I’ve worked in the HR industry since I was a kid. If there is one thing I’ve learned, it’s that a lot of HR ladies are broke.
This observation is sweeping and obnoxious. It’s also accurate. It’s true across all ethnicities. Across all orientations. Children or not. Married or single. Young. Old. Somewhere in-between.
Nobody seems to have any money.
It’s heartbreaking to watch HR ladies do payroll — or run an open enrollment campaign — and know that they’re living paycheck to paycheck or not contributing to retirement.
Part of this is an American thing. Our savings rate is low. Our retirement system is stupid. Part of this is gender, as well. HR still skews female, underprivileged and underserved by the systems and policies we administer.
But part of this is just bad judgment. We are ambassadors for our employees. Shouldn’t we look out for ourselves?
That’s why I’m a big fan of financial wellness programs in the workplace. Money is such an emotional distraction, and if you work in HR, you can’t afford to be distracted.
Also, I can’t tell you how many times I’ve heard HR professionals engage in horizontal envy when it comes to another person’s paycheck or bonus. And I can’t tell you how many times a human resources leader was unsympathetic to another colleague’s financial troubles.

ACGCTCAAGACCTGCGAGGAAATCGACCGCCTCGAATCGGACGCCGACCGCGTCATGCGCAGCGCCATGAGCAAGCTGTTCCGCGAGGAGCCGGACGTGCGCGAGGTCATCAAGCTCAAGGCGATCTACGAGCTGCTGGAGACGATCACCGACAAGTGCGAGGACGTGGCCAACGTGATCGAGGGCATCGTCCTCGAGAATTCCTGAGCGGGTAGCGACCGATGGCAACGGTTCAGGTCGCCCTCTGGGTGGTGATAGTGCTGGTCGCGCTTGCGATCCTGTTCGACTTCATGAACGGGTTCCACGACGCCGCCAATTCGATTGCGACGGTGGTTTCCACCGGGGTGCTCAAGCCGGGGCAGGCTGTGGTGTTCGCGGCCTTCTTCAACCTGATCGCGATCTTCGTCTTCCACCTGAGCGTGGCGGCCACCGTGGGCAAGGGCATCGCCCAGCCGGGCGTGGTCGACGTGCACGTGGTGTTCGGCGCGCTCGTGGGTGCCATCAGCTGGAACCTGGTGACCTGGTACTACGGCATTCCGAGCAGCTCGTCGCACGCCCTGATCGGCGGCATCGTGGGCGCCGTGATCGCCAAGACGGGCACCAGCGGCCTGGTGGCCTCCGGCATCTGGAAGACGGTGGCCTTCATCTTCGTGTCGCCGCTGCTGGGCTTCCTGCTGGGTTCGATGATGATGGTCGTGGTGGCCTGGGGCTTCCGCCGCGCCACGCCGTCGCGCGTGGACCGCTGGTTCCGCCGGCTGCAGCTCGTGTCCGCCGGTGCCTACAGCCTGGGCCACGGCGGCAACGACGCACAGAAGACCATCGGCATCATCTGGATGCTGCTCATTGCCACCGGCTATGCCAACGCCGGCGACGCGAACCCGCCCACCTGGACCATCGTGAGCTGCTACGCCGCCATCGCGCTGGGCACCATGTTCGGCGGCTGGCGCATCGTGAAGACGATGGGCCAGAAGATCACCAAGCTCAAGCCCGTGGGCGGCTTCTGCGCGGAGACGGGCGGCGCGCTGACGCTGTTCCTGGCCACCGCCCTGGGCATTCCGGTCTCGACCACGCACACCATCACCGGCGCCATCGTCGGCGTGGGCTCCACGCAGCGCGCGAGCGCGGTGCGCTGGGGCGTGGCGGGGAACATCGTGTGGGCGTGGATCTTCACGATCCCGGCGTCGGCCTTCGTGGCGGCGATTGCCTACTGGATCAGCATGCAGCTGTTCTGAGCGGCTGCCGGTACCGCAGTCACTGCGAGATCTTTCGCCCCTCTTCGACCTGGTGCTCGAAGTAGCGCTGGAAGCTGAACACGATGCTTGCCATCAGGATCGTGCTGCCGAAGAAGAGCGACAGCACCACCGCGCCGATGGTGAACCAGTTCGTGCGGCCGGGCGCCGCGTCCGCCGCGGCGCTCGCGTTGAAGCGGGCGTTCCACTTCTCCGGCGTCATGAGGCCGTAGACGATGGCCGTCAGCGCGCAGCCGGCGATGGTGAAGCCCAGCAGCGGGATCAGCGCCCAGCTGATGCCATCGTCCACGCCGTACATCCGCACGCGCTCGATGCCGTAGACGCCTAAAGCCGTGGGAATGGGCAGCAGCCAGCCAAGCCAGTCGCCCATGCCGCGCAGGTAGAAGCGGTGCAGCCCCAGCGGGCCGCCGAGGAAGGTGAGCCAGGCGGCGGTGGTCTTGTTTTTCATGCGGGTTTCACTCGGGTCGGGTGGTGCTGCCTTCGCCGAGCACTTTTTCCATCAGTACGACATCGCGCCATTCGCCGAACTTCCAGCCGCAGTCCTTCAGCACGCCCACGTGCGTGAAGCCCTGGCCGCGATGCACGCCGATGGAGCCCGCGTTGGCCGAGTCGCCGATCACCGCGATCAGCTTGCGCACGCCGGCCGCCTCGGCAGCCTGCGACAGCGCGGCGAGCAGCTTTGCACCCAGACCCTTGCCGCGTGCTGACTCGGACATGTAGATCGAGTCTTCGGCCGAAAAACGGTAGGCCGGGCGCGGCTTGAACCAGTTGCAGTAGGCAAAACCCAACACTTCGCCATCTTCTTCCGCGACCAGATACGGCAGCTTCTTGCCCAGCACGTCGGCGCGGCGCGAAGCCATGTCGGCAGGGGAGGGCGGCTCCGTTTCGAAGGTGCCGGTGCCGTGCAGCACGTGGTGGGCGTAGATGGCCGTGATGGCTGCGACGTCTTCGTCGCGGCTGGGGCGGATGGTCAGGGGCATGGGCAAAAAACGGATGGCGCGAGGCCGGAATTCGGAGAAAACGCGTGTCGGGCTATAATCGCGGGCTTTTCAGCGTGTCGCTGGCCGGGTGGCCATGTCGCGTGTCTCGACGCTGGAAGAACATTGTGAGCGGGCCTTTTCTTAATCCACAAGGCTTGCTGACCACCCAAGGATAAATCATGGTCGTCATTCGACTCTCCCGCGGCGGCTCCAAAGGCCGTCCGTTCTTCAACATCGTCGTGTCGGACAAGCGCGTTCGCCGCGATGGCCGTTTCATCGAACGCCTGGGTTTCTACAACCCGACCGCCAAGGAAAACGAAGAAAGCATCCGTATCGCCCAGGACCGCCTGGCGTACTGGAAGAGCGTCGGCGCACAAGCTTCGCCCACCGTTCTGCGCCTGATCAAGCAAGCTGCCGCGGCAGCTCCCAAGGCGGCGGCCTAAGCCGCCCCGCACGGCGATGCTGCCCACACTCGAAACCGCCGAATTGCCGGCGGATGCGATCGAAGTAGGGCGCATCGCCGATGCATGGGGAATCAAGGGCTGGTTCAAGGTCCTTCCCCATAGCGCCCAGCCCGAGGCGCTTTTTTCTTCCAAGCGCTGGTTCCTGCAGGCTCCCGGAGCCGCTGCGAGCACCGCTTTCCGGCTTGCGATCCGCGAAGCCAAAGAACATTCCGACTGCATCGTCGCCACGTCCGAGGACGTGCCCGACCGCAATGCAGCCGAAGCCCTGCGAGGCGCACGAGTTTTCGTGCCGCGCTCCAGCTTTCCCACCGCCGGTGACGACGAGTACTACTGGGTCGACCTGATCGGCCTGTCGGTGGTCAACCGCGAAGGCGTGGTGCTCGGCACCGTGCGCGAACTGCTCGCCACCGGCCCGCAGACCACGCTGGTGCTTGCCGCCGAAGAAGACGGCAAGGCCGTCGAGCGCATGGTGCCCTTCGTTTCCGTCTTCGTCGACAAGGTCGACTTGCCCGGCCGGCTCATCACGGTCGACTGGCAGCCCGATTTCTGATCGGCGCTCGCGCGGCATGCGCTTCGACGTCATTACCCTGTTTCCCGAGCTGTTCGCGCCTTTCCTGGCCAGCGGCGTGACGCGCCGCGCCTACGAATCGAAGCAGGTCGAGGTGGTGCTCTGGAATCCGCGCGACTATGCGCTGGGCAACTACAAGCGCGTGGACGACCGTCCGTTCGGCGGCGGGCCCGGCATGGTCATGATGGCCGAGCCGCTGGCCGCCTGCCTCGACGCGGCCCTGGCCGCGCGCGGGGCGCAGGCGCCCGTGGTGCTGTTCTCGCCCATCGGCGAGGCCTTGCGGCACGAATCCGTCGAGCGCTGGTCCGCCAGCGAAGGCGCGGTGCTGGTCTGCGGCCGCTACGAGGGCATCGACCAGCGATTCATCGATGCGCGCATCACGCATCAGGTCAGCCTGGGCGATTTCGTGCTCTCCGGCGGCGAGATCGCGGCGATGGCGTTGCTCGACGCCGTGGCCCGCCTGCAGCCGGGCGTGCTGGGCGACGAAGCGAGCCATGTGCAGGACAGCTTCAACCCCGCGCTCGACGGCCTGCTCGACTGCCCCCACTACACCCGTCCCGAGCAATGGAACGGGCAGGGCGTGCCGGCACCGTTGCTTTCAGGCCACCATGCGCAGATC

“If I can take care of my life on my salary, she should be able to manage her life. She needs Dave Ramsey.”
Instead of being judgy, let’s be productive. Look into financial wellness programs, which give people a chance to take control of their lives. Use them, too. If we get our houses in order and start taking care of ourselves, I think we’ll do a better job as HR pros.
So all of this is to tell you that I’m participating in a webinar on “financial wellness” with Tim Sackett. It’s tomorrow. Join or don’t join, I don’t care. Honestly, it makes little difference to me. (But maybe sign up. You might learn something.)
I just hope you check yourself if you think financial wellness sounds like one of those first-world maxims that HR consultants created to make you feel bad about yourself. If anything, it’s a benefits program that will help HR professionals succeed at life.
Finally. We deserve it.